03 July 2009


The primary reason for a form of entertainment to be insufficient for someone, other than being bad, is when it presents a sphere of interests that does not harmonize with other things in this world that one may encounter. Failure to adjust to, or account for these other attitudes means loss of relevance. As mentioned before, other countries have significantly different priorities than the United States or other developed Western countries. Not accounting this means losing those audiences and anyone connected to them. The Grind is just one example of an unacceptable mechanism that may seem acceptable to a country used in leisure; when in reality most people in this world have economic progress or skills specialization to make in real life. Just to remind that the chance of death on an everyday basis is another significant reality and attitude difference; it is important not to forget these things when thinking of the world.

There must be many ways to increase framerate when many players must be rendered. One of them may be to transition to display of standardized textures for different styles and converging on certain hues when there are large numbers of players in one area; but I don't know if this would really be a computation issue, or just a memory one. However it has the additional benefit of reducing extraneous flashy characteristics and presenting an opposing army as more homogeneous and cohesive, especially if names are not displayed resulting in no 'large red cloud of names' effect so graphics must be simplified when in large numbers so someone can understand a situation faster without being confused or annoyed by distracting details. If polygons is the big issue, then it might be simple to also just have alternate low-polygon models that use the same or the simplified textures, and these models are swapped out when there are large numbers of people, with preference on swapping out those further from the camera.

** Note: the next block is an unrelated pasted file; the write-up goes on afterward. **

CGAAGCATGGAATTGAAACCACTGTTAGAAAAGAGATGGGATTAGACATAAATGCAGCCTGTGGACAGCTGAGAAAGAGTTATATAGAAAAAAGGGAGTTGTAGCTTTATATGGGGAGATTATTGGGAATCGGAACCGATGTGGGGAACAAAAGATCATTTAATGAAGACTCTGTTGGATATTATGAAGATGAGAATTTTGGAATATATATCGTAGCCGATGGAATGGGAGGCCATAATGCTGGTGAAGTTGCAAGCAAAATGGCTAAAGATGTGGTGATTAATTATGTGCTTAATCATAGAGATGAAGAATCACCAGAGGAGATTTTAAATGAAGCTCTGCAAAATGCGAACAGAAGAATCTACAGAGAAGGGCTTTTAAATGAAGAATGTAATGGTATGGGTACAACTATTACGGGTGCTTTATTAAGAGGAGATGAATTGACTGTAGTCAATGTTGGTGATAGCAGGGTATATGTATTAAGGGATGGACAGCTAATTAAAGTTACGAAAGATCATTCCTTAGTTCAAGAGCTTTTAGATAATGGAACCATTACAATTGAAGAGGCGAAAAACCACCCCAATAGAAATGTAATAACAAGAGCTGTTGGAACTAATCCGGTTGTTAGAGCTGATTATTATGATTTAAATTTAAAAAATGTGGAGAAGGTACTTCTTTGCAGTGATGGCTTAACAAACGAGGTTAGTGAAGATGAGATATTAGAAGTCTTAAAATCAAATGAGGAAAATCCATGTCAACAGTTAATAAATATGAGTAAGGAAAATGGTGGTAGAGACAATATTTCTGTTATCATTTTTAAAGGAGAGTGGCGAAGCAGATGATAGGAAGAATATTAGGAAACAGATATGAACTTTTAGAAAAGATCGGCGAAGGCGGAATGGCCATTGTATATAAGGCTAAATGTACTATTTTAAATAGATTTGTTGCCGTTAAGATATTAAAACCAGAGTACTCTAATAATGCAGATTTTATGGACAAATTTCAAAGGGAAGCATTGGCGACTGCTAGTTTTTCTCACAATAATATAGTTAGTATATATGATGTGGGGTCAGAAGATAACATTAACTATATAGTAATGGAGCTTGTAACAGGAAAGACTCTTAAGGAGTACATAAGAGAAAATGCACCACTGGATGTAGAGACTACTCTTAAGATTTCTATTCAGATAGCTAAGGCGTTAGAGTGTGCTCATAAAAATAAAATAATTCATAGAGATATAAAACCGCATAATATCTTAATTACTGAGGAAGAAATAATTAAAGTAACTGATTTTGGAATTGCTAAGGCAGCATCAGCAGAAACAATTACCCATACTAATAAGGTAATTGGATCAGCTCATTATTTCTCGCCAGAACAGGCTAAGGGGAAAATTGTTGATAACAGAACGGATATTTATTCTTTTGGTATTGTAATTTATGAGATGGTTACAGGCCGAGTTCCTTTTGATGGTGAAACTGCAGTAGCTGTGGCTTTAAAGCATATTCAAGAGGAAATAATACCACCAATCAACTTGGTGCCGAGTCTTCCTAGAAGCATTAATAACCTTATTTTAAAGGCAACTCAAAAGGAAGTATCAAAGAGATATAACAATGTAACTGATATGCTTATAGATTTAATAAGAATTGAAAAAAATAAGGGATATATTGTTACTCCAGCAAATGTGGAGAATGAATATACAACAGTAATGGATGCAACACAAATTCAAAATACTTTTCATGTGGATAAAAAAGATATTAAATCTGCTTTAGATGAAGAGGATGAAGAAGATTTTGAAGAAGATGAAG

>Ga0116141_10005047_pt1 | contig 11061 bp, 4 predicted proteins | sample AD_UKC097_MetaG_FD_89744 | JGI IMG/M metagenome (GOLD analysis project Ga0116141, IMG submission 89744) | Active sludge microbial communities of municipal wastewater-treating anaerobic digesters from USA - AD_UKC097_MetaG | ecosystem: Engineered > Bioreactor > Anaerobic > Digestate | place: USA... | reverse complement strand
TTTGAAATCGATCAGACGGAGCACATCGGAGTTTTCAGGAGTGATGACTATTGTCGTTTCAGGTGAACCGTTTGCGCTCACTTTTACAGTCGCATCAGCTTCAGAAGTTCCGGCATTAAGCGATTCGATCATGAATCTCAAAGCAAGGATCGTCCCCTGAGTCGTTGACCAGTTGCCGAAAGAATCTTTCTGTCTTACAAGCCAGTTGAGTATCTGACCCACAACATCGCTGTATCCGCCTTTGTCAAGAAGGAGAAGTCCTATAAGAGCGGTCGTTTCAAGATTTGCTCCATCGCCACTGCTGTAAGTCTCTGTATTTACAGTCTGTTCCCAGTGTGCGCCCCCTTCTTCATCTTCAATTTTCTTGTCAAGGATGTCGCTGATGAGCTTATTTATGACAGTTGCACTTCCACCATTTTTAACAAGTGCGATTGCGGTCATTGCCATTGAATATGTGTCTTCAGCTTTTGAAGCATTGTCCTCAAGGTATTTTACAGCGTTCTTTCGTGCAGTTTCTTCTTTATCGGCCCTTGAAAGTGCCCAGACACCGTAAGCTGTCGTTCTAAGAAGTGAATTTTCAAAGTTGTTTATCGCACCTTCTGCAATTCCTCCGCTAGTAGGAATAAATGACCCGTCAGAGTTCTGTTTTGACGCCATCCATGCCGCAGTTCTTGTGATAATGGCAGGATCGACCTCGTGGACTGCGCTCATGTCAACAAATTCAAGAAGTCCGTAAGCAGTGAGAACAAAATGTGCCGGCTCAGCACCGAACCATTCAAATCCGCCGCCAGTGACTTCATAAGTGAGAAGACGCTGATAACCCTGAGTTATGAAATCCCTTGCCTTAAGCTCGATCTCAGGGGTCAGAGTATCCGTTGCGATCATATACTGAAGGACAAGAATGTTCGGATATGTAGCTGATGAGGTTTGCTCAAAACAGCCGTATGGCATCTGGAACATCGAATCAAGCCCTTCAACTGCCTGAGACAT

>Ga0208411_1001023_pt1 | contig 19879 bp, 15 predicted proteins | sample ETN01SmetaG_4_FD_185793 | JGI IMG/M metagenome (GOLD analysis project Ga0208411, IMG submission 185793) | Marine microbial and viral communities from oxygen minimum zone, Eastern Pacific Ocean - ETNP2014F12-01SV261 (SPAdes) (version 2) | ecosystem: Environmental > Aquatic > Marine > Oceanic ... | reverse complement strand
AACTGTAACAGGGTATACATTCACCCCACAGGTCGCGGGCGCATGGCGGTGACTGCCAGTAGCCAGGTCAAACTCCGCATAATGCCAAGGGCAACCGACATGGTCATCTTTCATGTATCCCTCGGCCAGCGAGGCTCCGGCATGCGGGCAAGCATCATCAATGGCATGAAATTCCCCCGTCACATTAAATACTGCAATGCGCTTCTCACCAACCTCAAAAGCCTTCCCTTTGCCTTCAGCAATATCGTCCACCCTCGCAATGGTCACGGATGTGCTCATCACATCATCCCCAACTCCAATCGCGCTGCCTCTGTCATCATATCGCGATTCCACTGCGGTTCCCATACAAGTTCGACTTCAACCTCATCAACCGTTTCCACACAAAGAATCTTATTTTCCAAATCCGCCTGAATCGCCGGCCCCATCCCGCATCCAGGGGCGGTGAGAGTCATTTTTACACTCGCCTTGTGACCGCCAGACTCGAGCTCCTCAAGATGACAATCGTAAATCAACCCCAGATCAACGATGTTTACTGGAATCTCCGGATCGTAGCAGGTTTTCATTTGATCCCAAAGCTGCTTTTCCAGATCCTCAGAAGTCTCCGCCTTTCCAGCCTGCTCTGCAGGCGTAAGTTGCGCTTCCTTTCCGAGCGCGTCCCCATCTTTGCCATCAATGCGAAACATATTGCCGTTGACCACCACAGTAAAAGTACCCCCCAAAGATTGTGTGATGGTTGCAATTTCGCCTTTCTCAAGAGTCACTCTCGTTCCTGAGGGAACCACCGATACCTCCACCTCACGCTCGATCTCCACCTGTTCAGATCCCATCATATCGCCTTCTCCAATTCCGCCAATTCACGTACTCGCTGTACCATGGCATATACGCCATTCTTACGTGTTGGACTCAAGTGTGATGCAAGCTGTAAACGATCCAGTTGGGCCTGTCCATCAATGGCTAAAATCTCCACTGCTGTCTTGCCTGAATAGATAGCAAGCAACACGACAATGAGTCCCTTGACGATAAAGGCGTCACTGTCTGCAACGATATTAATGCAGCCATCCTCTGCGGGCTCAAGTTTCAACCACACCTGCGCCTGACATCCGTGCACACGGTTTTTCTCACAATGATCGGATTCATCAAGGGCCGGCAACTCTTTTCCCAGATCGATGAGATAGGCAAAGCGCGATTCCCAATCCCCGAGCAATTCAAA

It may also be possible to use filters, or even weather/lighting effects on the scene as a whole, with the player themself possibly staying unfiltered in this case and maybe nearby friends too, so only 'interesting' people take up normal computer resources. Mostly, large numbers of people nearby whether friendly or enemy should have a graphical effect to promote and reinforce the psychological effect of this environment. This is in line with treating numbers of people differently in other parts of the game too, such as aggro radius and 'sneaking past' something, and it also leads to another function as follows.

Having a conflict extend its effects past line of sight. At a distance, of course the distant sound of arms would be audible, if the game is tracking that large numbers of people are engaged in combat in a vicinity. Also a visual component would be nice (can't help thinking of whenever it must look like in PvP video) such as a flashing red border, or hopefully not something so lame/obvious. Weather effects may change as far out as this too, or anything to give a sense of tension and anticipation. This may manifest in a different way when the outcome of a battle has been decided; for example, someone 200m away may hear or receive some alert only when someone has died, and may not hear the preceding struggle. It might be very faint and only by investigating can they know what happened.

This 'beyond line of sight' idea would enhance the perceived significance especially of conflicts in an instanced area, which otherwise do not individually seem important.

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